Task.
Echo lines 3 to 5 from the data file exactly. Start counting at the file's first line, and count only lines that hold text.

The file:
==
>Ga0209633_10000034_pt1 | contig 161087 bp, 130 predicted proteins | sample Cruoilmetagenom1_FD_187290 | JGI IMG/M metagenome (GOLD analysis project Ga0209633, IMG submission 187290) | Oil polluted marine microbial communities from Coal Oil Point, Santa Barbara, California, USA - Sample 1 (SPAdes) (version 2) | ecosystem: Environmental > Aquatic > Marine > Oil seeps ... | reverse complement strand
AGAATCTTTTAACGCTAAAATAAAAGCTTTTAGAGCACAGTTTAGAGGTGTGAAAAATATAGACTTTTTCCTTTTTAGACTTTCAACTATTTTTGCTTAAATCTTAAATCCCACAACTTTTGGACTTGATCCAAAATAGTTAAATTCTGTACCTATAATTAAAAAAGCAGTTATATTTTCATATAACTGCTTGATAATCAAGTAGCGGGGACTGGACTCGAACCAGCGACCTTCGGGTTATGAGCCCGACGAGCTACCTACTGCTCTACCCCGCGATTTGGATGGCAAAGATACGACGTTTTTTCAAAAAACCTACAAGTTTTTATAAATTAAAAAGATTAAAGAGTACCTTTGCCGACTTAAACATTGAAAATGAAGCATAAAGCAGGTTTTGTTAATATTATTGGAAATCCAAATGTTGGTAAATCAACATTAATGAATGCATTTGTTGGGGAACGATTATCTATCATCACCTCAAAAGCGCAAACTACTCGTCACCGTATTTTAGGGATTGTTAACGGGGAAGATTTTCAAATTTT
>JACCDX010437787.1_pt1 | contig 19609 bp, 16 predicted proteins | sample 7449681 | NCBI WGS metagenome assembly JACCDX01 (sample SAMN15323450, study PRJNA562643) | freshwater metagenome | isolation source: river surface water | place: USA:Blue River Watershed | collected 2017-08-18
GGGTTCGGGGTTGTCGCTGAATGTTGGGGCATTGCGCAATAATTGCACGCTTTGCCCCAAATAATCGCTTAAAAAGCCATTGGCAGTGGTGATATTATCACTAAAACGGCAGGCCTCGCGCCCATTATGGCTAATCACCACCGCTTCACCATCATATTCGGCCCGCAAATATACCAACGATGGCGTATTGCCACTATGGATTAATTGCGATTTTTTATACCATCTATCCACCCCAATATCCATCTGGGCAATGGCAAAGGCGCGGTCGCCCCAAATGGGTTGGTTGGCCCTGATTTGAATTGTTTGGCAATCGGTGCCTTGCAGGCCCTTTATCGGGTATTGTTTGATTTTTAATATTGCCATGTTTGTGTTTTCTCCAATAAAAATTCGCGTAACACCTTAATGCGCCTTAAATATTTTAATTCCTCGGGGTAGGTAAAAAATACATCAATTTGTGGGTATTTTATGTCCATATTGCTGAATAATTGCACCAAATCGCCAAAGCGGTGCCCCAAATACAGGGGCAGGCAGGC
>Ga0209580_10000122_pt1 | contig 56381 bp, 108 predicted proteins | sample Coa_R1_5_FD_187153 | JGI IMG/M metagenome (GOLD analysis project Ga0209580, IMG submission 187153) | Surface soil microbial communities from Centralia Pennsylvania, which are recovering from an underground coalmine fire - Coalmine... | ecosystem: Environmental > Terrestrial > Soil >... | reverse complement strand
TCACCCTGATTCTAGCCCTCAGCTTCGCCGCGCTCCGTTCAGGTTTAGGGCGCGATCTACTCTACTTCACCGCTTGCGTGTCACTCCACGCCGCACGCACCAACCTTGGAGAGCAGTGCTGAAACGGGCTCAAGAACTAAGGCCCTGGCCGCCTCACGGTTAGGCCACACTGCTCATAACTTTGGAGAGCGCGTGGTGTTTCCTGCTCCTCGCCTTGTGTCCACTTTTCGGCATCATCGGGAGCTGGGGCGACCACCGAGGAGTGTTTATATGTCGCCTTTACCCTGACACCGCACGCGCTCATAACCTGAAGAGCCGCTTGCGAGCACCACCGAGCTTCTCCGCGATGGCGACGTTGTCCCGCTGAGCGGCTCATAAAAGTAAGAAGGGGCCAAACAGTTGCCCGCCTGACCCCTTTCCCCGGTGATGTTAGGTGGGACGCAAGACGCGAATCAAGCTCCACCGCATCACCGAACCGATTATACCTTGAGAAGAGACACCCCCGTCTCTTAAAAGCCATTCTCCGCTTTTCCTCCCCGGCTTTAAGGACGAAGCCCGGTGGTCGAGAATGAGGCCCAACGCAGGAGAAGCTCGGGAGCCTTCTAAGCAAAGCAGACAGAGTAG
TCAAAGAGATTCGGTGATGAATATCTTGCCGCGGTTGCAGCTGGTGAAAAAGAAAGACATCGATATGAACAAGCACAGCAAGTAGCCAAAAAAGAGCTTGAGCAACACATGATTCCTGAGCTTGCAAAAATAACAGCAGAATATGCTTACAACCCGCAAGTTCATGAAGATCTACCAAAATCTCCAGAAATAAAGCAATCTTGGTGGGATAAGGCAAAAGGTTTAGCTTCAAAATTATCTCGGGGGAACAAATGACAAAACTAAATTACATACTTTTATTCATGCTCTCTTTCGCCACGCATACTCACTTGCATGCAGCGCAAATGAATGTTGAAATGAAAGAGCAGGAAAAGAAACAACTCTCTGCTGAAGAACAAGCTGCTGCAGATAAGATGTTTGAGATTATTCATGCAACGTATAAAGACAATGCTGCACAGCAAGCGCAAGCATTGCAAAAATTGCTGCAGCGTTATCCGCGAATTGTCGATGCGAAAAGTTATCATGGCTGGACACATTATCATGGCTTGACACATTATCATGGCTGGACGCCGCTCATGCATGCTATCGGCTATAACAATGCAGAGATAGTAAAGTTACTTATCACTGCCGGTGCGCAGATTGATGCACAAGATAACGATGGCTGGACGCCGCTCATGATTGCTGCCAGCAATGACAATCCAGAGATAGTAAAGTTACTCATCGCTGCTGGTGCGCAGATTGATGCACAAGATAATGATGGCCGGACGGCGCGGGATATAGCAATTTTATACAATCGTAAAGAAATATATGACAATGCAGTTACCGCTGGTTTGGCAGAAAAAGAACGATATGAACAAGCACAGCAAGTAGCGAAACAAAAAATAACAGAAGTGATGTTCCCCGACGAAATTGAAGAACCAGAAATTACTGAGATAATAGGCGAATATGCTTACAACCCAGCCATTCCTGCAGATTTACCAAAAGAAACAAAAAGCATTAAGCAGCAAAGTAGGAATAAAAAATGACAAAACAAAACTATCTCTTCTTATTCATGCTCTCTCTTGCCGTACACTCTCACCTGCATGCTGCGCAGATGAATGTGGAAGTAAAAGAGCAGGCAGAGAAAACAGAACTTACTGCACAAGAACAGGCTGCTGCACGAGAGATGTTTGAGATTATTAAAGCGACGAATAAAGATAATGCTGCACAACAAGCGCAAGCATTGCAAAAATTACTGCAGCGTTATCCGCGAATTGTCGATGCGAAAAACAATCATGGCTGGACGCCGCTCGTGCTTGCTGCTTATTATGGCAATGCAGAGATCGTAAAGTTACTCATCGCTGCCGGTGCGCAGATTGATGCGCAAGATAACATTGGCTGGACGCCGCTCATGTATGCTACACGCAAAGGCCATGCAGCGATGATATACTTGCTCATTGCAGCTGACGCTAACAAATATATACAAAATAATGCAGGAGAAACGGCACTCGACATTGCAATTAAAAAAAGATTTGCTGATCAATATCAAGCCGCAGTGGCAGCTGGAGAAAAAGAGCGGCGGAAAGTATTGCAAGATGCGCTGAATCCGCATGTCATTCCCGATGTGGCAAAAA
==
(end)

>JACCDX010437787.1_pt1 | contig 19609 bp, 16 predicted proteins | sample 7449681 | NCBI WGS metagenome assembly JACCDX01 (sample SAMN15323450, study PRJNA562643) | freshwater metagenome | isolation source: river surface water | place: USA:Blue River Watershed | collected 2017-08-18
GGGTTCGGGGTTGTCGCTGAATGTTGGGGCATTGCGCAATAATTGCACGCTTTGCCCCAAATAATCGCTTAAAAAGCCATTGGCAGTGGTGATATTATCACTAAAACGGCAGGCCTCGCGCCCATTATGGCTAATCACCACCGCTTCACCATCATATTCGGCCCGCAAATATACCAACGATGGCGTATTGCCACTATGGATTAATTGCGATTTTTTATACCATCTATCCACCCCAATATCCATCTGGGCAATGGCAAAGGCGCGGTCGCCCCAAATGGGTTGGTTGGCCCTGATTTGAATTGTTTGGCAATCGGTGCCTTGCAGGCCCTTTATCGGGTATTGTTTGATTTTTAATATTGCCATGTTTGTGTTTTCTCCAATAAAAATTCGCGTAACACCTTAATGCGCCTTAAATATTTTAATTCCTCGGGGTAGGTAAAAAATACATCAATTTGTGGGTATTTTATGTCCATATTGCTGAATAATTGCACCAAATCGCCAAAGCGGTGCCCCAAATACAGGGGCAGGCAGGC
>Ga0209580_10000122_pt1 | contig 56381 bp, 108 predicted proteins | sample Coa_R1_5_FD_187153 | JGI IMG/M metagenome (GOLD analysis project Ga0209580, IMG submission 187153) | Surface soil microbial communities from Centralia Pennsylvania, which are recovering from an underground coalmine fire - Coalmine... | ecosystem: Environmental > Terrestrial > Soil >... | reverse complement strand